A Professional In Vitro Fertilisation Laboratory Microscope Closeup - Image

Professor: The Law Has No Straight Answer for Our High-Tech Baby Boom

This is an excerpt of an article by Alaina Lancaster that originally appeared on Law.com. Read the full interview here. 

After thousands of dollars of in vitro fertilization treatments and nine months of pregnancy, a New York couple was forced to give up the twins they birthed. It turns out CHA Fertility Center, the Los Angeles clinic where the couple sought IVF treatment, mixed up the embryos of three patients, resulting in two of the couples having to give up children to their genetic parents. Now, those parents are suing.

Dov Fox, professor of law at the University of San Diego and the director of the school’s Center for Health Law Policy & Bioethics, said the law has not caught up with reproductive technology and victims of this type of medical malpractice aren’t left with many legal options. Yet, legal frameworks are out there, Fox said. Judges and lawmakers just might need to look outside the U.S.

Read the full interview here.

How Medicine Learns About the Law

By Nadia N. Sawicki

Many medical providers learn about the law the way kids learn about sex – whispers with friends, internet message boards, and media depictions of the most dramatic and unrealistic kind. And while both medical schools and junior high schools offer some type of formal education, it is quite limited, especially as compared to the information these students collect through other, less reputable, sources. As a result, many medical providers go into practice with a dark cloud over their heads – the “scared straight” model of legal education, if you will.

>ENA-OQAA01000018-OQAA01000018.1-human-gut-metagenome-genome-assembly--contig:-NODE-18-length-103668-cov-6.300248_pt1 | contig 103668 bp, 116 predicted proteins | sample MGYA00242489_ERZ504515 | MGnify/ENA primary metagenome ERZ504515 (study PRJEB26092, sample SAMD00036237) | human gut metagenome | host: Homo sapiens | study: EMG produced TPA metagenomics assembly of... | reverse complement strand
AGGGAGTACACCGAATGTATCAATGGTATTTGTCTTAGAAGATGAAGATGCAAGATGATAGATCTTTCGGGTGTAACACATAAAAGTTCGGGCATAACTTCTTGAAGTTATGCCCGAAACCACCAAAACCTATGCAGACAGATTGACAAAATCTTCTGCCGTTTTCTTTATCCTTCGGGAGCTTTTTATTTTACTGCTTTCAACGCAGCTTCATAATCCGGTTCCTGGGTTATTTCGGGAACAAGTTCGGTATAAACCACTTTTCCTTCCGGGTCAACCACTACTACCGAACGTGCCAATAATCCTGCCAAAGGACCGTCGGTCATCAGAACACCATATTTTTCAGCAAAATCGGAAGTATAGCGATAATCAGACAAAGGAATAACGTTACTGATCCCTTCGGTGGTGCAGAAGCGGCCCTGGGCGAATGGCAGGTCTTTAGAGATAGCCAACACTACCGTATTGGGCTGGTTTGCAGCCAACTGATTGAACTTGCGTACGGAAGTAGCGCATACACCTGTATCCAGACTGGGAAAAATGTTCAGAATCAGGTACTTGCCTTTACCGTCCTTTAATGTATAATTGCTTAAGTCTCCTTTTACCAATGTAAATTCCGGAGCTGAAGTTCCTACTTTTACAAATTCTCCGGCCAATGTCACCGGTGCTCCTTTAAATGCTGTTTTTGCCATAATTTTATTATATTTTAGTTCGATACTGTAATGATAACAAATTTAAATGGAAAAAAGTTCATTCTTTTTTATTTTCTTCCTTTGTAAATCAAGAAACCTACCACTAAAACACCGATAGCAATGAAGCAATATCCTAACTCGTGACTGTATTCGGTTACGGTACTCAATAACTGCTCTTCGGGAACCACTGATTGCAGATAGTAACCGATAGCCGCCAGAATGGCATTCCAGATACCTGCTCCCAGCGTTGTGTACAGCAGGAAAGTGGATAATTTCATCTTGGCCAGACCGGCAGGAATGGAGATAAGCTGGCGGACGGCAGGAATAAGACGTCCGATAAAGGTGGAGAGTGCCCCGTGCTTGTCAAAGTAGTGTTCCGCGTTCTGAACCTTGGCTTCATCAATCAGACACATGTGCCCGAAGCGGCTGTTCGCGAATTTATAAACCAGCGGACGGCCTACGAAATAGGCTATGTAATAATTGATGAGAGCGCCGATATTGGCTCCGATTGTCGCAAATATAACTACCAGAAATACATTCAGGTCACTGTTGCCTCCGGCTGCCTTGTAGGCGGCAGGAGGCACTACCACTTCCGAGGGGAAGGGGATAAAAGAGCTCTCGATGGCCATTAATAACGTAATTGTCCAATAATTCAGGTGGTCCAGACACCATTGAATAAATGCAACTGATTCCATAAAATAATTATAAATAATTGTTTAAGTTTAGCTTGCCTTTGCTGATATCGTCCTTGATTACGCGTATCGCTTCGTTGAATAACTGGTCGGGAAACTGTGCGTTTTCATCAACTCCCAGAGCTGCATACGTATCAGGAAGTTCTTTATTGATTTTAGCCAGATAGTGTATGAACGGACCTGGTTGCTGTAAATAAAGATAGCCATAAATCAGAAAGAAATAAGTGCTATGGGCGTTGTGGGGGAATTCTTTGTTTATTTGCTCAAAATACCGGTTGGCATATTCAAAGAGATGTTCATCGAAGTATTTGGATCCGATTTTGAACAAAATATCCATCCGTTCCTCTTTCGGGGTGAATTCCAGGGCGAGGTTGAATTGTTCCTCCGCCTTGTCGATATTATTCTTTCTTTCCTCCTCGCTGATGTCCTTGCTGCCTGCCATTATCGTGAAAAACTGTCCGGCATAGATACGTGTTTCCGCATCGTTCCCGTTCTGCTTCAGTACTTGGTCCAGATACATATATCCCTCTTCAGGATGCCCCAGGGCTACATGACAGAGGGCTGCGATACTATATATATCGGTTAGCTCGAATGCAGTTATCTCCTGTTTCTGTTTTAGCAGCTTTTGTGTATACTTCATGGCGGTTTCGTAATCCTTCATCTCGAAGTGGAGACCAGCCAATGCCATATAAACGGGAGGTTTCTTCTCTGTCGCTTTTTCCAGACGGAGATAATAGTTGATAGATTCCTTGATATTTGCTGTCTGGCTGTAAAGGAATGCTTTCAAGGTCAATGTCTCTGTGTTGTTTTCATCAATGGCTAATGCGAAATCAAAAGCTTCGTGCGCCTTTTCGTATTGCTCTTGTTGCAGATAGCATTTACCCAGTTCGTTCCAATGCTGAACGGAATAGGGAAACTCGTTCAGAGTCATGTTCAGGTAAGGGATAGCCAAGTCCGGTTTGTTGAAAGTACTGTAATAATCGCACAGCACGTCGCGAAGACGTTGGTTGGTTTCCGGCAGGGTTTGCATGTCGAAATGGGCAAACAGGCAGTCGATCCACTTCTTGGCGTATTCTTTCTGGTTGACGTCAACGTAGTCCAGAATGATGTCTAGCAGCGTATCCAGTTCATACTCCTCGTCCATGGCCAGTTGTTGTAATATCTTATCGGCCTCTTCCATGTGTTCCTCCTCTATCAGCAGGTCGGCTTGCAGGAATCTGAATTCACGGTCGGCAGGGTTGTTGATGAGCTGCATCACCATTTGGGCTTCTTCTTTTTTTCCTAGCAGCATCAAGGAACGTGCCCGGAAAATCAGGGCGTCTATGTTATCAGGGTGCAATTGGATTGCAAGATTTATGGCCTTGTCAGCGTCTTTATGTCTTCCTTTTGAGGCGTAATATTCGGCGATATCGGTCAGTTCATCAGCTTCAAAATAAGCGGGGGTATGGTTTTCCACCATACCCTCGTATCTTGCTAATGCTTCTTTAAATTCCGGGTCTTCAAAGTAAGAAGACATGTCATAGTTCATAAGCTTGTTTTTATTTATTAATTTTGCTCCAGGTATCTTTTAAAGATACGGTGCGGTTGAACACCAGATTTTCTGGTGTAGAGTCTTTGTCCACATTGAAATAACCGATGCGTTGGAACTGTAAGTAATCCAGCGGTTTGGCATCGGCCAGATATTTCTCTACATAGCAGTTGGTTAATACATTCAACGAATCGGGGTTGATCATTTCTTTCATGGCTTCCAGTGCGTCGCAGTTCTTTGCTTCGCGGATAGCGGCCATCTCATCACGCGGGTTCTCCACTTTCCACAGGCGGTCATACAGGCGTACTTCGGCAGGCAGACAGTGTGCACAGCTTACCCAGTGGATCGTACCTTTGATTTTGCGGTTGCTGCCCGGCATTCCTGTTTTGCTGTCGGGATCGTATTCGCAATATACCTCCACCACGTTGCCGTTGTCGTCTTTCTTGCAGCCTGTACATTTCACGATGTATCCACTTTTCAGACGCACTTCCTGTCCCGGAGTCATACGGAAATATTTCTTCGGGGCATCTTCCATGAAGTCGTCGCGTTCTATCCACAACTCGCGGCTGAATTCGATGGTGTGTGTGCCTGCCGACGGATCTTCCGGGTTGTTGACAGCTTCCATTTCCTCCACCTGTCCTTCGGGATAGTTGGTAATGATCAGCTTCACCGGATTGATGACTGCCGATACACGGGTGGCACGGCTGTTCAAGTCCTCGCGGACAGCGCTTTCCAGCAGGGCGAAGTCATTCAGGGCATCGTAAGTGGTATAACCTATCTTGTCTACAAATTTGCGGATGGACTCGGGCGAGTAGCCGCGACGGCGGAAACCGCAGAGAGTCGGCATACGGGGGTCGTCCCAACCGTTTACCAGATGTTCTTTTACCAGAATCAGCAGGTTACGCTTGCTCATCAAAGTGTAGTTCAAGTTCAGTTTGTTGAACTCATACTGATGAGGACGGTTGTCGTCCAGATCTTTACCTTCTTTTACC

We’ve heard a lot about the practice of defensive medicine – ordering more tests and procedures than are medically necessary in an effort to protect oneself from potential liability. But fear of liability manifests itself in other, less dramatic, ways as well – for example, in overly-restrictive interpretations of HIPAA requirements that make it difficult for patients and their care providers to access needed medical information. In reality, however, much of the fear of liability experienced by medical professionals is unfounded.

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